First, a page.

Singer, songwriter, and musician Chris Daughtry will perform with his band at The Hanover Theatre for the Performing Arts on Saturday, March 31.
In the course of only five years, Chris Daughtry has had more than his share of career highlights. He has released back-to-back No. 1 albums, the 4x-platinum DAUGHTRY (which became the fastest-selling rock debut in Soundscan history) and 2009’s platinum Leave This Town. DAUGHTRY has scored four No. 1 Top 40 hits (“It’s Not Over, “Home,” “Feels Like Tonight,” and “No Surprise”), earned four Grammy Award nominations (including “Best Rock Album” for DAUGHTRY), won four American Music Awards, and brought its electrifying live show to all corners of the world, including sold-out arenas in South Africa, Singapore, and The Philippines.
Daughtry’s self-titled debut was the best-selling album of 2007, which contained four Top Twenty hit singles including the Grammy-nominated smash “It’s Not Over.” Leave This Town also reached Number One in 2009, while 2011’s Break the Spell was certified gold. His group’s most recent record, 2013’s Baptized, featured the platinum-selling “Waiting for Superman,” which the singer points to as a turning point in his songwriting.
Daughtry and his band have been performing together for over a decade. “Like anything with a ten year relationship, you know more about each other than you do most of your family,” says Chris Daughtry. “It’s a love-hate thing—you get sick of being around them, but after two weeks at home you’re ready to get back out on the road and do it again. The fan base really keeps us alive. That’s the key ingredient to keeping a band together—that’s the gasoline, and without it you can’t run.”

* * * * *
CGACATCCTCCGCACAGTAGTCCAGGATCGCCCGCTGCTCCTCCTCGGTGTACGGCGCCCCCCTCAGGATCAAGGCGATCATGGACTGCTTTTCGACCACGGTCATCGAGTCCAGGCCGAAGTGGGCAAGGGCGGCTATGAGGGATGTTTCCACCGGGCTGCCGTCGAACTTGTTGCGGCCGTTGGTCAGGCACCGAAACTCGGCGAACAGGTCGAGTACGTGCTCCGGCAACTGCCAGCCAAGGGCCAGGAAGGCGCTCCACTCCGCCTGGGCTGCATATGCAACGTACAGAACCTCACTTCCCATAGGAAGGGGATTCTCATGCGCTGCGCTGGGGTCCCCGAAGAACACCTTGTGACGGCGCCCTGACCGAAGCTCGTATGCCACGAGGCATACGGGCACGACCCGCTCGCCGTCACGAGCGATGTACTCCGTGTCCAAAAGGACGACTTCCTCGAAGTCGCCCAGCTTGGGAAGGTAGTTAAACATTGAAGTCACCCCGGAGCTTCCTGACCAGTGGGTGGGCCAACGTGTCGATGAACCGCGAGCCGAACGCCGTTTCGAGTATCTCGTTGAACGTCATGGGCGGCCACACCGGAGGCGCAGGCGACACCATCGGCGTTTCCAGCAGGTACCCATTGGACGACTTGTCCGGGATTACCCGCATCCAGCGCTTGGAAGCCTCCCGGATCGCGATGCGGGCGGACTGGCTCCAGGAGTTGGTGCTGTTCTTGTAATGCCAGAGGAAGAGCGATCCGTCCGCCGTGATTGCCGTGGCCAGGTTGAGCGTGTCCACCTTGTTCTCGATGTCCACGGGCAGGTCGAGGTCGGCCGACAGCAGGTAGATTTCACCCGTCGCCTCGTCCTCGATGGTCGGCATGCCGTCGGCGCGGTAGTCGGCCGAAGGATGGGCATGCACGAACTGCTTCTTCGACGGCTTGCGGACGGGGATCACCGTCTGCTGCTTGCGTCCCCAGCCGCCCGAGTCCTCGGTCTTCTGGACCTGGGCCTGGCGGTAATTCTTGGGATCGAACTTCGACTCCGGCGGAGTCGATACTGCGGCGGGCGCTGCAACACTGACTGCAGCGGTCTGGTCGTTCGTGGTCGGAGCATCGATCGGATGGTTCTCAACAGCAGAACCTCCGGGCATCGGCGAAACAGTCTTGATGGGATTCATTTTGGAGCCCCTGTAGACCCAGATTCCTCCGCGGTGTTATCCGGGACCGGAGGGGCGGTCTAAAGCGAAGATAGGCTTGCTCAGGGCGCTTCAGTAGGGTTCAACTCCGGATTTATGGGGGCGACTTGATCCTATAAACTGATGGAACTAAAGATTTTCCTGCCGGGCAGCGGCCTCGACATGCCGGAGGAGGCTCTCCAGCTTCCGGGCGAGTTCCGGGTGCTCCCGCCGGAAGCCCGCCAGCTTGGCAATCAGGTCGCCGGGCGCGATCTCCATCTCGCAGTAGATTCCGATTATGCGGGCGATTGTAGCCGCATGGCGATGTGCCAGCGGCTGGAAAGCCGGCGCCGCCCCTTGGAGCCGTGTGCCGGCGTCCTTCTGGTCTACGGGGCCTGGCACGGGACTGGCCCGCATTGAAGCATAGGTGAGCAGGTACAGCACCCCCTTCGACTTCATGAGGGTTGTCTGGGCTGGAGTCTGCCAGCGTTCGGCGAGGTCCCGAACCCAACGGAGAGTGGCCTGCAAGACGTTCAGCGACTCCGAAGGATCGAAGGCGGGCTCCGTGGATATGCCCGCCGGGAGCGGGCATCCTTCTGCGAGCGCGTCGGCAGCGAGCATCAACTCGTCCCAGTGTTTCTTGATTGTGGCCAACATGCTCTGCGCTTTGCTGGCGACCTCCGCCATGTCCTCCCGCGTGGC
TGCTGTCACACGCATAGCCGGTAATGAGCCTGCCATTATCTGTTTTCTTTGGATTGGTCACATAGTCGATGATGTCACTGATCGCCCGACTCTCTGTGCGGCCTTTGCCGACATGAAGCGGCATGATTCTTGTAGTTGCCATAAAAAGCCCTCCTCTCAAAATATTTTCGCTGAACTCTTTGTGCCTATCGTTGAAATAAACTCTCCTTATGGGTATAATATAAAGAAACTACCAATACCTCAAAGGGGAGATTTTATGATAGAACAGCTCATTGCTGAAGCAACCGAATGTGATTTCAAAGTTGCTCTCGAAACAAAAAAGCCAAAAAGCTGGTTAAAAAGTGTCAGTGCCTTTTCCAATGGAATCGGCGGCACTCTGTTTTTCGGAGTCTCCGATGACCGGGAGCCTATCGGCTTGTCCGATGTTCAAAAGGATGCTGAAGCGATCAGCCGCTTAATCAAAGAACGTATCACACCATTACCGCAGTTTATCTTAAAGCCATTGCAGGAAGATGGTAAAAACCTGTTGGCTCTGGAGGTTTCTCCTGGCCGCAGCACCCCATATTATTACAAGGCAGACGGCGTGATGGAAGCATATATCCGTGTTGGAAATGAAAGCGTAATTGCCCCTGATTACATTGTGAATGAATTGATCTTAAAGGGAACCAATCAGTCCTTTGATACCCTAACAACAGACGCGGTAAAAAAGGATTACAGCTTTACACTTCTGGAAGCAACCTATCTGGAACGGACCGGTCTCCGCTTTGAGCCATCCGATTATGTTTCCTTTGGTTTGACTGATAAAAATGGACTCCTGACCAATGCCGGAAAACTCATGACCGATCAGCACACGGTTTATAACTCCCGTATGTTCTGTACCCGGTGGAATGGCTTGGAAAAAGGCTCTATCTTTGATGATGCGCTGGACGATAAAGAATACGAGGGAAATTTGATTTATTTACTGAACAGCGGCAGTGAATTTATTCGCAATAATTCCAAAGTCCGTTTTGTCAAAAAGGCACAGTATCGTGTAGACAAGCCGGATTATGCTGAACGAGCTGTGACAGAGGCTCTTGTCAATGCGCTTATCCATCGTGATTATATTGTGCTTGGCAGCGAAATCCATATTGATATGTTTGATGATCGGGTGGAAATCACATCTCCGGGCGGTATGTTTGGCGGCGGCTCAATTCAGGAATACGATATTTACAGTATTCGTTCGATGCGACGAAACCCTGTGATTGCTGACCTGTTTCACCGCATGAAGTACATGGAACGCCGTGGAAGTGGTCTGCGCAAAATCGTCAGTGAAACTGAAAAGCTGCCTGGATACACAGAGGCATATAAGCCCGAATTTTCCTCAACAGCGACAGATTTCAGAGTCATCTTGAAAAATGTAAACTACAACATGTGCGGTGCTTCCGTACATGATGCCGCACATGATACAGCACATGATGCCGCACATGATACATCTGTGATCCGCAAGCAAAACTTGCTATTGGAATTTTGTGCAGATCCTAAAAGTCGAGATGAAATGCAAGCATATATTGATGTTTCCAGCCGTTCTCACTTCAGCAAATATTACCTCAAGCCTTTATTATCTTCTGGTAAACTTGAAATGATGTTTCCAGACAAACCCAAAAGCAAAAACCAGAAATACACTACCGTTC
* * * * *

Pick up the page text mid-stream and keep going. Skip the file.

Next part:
As the band continues work on its fifth album (which Daughtry describes in its early stages as having a “bluesy, almost rootsy undertone to it”), they look to contemporaries like Maroon 5 and Train as examples of acts able to maintain their relevance while rock & roll faces an uphill struggle in the mass media. “Those guys are inspirational, showing that you can come back and have a strong presence, even if what you’re known for doing is having a hard time,” he says.
Ten years after launching with a massive splash, Chris Daughtry claims that he and the band have grown the most on stage, and that it’s altered his whole sense of his work. “When we first came out, I’d only known what I’d seen,” he says. “I didn’t know how to be vulnerable, with no pretense. Now it’s walk onstage and, especially in our acoustic shows, just be flat-out honest and open. It’s really helped me realize that’s actually what fans want—they want 100 percent honesty and feeling like they got to know you better.”